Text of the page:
SansBlogue  
Thursday, March 18, 2004
 
Good space, bad space, God space :: Brueggemann's approach to the Psalms

I've been thinking a lot recently about Walter Brueggemann's approach to the psalms. Basically he suggests a functional approach and sees psalms as speaking from and to three settings in life:
Now, with various groups of students, and in my own life, this cycle describes what people live. We (or at least my students and I) do live through such cycles. It's a useful and illuminating way to read the psalms.

I think of it as the "good space, bad space, God space" approach, because it's always in the reorientation phase that I feel closer to God.

Now for the rub, "our" (= Western, Internet reading) culture as a whole is clearly in the orientation phase. Individuals may be disoriented (I'm forever talking to them, often I am them) but the culture is comfortable, thank you.

So, what is an appropriate spirituality for the "good times"?

At this point Gen-X and my kids will chorus (with some justification) saying that for them times are hard - they have student debts etc. that I never had - but seriously the TXT generation says 'times are hard'??? No, folks, whatever age we are, we Internet Christians have never ever had it
so good.

So, what is the appropriate spirituality?

Hairshirts and flagellants whips? Nooo thanks!
The prosperity gospel? (Could I preach that to my ex-colleagues in Kinshasa... Or to your friend with cancer?)
The eyes-tight-shut, and enjoy-the-feelings spirituality of the world around us...

Or WHAT???


Wednesday, March 17, 2004
 
Faith: who is the enemy?

How strange some Christians are. As Andrew's comment (to The West: Freedom of conscience reminds me, so many of us seem to think of Muslims, Hindus and other non-Christian religious people as our opponents. (Or at least we sometimes sound that way...)

How blind! In the West, we live in a society that in its public speech denies spirituality, or seeks to relegate it to each individual's 'private' world. While the public space is aridly materialist.

Our neighbours are (by this) denied the creator's touch in their lives. Under these circumstances, how can we see those who seek God in the wrong places as "the enemy"?

Surely the first and greatest enemy is the one who denies God, deadens spirit and proclaims that matter is all-powerful, all-giving, all we need to experience heaven on earth is consume more.

But that enemy we welcome into our homes, eagerly invite into our heads... It's not just the poor we starve through our greed, we condemn ourselves to spiritual starvation rations (Am 8:11-12 but read the whole chapter!)


Sunday, March 14, 2004
 
Free Internet :: Making an honest living

I've been thinking about Steve's ongoing dis-ease about the freedom of Internet publication. (Most recently here & here & here with an "Open Letter to Steve")

I like and admire Steve. But concerning the Open Letter to Mel, he does seem to have responded niavely. If I did not know him well I'd have said disengenuously [if I could spell it].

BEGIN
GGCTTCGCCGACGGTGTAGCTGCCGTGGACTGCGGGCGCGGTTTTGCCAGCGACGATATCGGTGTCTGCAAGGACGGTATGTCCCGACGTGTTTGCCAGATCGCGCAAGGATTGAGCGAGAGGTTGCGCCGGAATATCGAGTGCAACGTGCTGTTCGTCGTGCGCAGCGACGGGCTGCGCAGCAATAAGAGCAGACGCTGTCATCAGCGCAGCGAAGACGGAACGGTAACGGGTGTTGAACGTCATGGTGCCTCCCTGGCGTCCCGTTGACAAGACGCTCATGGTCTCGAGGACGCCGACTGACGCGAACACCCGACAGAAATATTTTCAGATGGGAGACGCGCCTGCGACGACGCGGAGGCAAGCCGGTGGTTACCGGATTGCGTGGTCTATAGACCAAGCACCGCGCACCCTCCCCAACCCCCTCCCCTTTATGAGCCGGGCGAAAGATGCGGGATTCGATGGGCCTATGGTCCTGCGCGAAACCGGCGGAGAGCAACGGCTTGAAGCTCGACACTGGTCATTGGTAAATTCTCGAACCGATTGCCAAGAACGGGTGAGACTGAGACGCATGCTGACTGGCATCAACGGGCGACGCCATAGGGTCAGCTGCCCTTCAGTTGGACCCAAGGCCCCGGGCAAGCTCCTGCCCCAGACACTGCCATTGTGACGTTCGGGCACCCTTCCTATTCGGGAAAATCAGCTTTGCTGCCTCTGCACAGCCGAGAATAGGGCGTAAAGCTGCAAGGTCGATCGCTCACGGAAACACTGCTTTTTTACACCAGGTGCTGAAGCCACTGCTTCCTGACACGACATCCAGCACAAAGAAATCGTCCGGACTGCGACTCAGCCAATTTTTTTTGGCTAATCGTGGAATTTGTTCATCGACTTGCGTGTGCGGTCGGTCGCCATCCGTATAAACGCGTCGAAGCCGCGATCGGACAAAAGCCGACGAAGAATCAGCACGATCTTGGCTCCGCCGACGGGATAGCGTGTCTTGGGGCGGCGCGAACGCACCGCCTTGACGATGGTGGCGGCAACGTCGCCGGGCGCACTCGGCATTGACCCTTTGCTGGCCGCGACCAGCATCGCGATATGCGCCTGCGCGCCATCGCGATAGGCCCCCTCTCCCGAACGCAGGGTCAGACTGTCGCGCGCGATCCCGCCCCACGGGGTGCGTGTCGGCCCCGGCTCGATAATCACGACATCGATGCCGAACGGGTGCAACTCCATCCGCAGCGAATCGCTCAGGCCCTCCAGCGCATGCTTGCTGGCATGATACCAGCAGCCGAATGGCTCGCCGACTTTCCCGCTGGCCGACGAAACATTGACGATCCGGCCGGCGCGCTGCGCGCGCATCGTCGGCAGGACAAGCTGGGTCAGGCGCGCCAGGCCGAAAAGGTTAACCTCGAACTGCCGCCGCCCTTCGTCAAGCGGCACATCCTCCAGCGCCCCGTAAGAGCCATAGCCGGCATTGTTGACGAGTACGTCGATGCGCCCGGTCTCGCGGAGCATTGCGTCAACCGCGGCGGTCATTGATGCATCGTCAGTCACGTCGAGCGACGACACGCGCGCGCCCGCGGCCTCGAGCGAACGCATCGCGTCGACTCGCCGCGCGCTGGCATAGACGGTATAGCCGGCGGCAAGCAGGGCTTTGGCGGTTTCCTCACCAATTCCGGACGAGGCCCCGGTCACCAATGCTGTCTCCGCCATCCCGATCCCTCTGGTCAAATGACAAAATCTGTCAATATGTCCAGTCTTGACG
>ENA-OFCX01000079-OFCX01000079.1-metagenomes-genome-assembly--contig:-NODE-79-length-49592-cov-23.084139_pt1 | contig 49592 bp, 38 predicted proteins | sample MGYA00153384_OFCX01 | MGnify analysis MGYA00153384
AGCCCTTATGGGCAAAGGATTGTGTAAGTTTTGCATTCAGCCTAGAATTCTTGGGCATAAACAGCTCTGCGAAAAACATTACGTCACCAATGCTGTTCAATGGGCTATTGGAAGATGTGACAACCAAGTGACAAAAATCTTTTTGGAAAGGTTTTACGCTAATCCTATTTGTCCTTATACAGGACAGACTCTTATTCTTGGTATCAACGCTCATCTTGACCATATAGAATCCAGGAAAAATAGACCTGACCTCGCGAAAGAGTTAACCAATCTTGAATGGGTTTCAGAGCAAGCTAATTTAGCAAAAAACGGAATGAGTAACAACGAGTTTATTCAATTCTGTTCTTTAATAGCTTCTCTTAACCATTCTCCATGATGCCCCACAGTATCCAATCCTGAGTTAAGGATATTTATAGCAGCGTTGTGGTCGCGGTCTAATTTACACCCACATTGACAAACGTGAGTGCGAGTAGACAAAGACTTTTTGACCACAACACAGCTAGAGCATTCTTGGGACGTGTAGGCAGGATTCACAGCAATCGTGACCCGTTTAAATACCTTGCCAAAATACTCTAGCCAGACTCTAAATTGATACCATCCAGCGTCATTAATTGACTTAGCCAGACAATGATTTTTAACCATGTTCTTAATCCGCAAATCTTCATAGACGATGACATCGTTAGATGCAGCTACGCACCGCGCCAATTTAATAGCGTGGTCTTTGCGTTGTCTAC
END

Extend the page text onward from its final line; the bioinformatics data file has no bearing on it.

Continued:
Steve published the piece, for all the world to see, under a Creative Commons Licence. The particular licence he chose is precisely designed so that users "are free:
* to copy, distribute, display, and perform the work
"
and even:
"* to make derivative works".

Creative Commons embodies the spirit of the "Old Internet". Free-for-all to encourage creativity, generosity and the general good.

Of course the Old Internet is dead, once Warner Brothers and the big battalions got into the act (and after many lost their pants in the DotCom bubble), it's settled down as a place where pornmongers and Big Entertainment can thrive, alongside sellers of largescale business information.

What Steve and many others really need is some way to make an honest buck out of our writing. Micro-payments would allow this, but though the technology is ripe they have never "caught on".

Question: How often over the last few years has web-guru Jakob Neilsen proclaimed the year of the micro-payment?
Well over a year ago, The Parish Pump blogged at length on the subject...

Till the year of the micro-payment, you can have controled access by a few and payment - print.

Or free access and loads of comment and interaction with your readers - but no cash - online.

But we can not have both....


Friday, March 05, 2004
 
The West, home of freedom of conscience

Religious liberty has been in the news recently - or rather it hasn't. What with the French seeking to ban Muslim headscaves in schools, but allowing "small crosses". Here in NZ it's a our esteemed education minister who castigates a school for providing a Muslim prayer room for its 130 Muslim students. Turns out he didn't have all the facts when he blew off (though that seldom stops a politician;).

But what gets me is the silence of the lamb's people. Why aren't Christians in both countries campaigning for freedom of religion for our Muslim sisters and brothers? Is it because we all believe the US/UK line that they are somehow the enemy, or is it that we only care about our own freedom?


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